With no sitting president, Haiti grapples with renewed political turmoil
It's been 30 years since Haiti's former dictator, Jean-Claude "Baby Doc" Duvalier, was ousted and exiled, leaving a power vacuum at the top.
Last week, the country found itself, again, with no president. Michel Martelly, elected in 2011, stepped down from the presidency just over a week ago, with no elected successor in place.
A first round of elections in December were marred by allegations of fraud, sparking protests that scuttled the run-off vote. The young democracy took a step closer to getting back on track Sunday when its parliament chose an interim president.
After a session that began Saturday night and lasted until early Sunday morning, Haiti's national assembly elected its head, Jocelerme Privert, to lead the caretaker government. A new election has been scheduled for April 24.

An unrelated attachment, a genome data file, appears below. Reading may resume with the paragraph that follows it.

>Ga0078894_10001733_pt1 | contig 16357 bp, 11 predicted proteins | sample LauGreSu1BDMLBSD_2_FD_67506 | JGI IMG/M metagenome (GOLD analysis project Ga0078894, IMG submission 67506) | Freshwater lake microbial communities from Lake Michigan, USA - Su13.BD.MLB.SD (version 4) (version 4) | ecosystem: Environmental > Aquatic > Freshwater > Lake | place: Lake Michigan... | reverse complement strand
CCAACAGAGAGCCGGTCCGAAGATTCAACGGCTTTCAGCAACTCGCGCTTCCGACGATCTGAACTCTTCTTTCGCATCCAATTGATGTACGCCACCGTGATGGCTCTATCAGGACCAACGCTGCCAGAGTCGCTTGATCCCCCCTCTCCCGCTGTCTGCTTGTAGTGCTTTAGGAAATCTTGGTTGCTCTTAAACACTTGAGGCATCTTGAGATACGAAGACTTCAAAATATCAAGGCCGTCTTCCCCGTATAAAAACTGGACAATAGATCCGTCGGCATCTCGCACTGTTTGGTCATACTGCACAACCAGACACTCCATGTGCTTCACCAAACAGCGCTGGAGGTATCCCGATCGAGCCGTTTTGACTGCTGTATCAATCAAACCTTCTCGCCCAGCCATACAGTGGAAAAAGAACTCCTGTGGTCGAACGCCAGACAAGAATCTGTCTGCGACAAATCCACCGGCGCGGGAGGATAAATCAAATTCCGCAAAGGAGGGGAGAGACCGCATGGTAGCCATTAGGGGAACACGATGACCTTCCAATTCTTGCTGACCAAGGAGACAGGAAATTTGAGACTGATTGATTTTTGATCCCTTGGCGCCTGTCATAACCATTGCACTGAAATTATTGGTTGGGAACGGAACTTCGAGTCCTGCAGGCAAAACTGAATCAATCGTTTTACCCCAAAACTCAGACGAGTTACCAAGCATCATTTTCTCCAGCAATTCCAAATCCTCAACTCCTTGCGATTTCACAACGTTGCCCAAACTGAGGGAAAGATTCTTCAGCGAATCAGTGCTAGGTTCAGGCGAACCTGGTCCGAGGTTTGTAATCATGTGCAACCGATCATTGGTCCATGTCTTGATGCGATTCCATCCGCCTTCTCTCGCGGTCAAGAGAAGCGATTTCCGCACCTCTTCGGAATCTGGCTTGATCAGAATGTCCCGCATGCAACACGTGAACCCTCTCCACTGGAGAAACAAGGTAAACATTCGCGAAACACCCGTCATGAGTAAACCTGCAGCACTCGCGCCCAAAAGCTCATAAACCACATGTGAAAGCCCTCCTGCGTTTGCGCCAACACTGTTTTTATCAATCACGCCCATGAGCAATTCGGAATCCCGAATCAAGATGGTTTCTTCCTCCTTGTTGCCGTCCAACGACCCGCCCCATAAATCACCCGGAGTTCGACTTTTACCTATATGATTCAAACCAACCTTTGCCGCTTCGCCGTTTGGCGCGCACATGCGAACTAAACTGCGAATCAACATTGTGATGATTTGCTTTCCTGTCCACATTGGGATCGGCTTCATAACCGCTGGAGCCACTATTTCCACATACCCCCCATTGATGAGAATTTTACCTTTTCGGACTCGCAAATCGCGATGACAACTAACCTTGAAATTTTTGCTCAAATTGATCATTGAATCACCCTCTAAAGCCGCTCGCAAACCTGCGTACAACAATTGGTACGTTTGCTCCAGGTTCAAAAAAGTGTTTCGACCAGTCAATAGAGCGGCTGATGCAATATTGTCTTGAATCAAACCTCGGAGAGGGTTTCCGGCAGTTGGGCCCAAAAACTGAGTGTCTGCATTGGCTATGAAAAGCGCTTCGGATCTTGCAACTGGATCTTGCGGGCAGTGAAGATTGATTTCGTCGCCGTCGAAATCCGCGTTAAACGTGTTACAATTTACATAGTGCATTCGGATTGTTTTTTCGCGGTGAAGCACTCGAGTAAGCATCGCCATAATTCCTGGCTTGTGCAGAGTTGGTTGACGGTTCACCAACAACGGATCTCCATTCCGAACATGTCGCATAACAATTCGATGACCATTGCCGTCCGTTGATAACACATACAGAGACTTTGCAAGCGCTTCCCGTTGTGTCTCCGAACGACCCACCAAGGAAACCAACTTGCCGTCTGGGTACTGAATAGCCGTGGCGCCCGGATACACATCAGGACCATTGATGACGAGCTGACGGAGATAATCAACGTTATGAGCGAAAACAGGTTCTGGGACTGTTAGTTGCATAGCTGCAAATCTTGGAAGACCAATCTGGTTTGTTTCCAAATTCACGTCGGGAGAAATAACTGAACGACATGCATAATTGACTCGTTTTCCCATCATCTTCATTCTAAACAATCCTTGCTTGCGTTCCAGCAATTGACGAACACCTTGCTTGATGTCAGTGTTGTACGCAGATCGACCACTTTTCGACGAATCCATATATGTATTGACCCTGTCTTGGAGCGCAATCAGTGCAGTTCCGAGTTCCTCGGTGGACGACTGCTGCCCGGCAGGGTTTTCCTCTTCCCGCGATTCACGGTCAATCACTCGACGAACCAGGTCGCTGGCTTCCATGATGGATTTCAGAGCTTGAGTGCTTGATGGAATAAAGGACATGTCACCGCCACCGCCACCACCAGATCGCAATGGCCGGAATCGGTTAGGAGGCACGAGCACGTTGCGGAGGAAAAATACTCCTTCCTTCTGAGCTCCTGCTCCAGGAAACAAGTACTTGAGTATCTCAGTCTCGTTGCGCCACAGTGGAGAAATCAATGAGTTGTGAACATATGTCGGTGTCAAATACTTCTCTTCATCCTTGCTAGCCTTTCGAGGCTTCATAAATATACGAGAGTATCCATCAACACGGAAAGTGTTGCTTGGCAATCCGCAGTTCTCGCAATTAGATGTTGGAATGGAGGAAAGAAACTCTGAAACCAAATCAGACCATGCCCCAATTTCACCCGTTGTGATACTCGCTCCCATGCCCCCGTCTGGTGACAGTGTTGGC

But even if the country's political chaos is finally being reigned in, parliament is powerless when it comes to ending the vicious, ongoing drought that's imperilling the country.
Guests in this segment:
- Etant Dupain is a freelance reporter who has been covering the political crisis in Haiti.
- Jessica Pearl is the Haiti country director for the humanitarian air group Mercy Corps.
- Jake Johnston is research associate at the Center for Economic Policy and Research.
This segment was produced by The Current's Julian Uzielli, Sujata Berry and Marino Greco.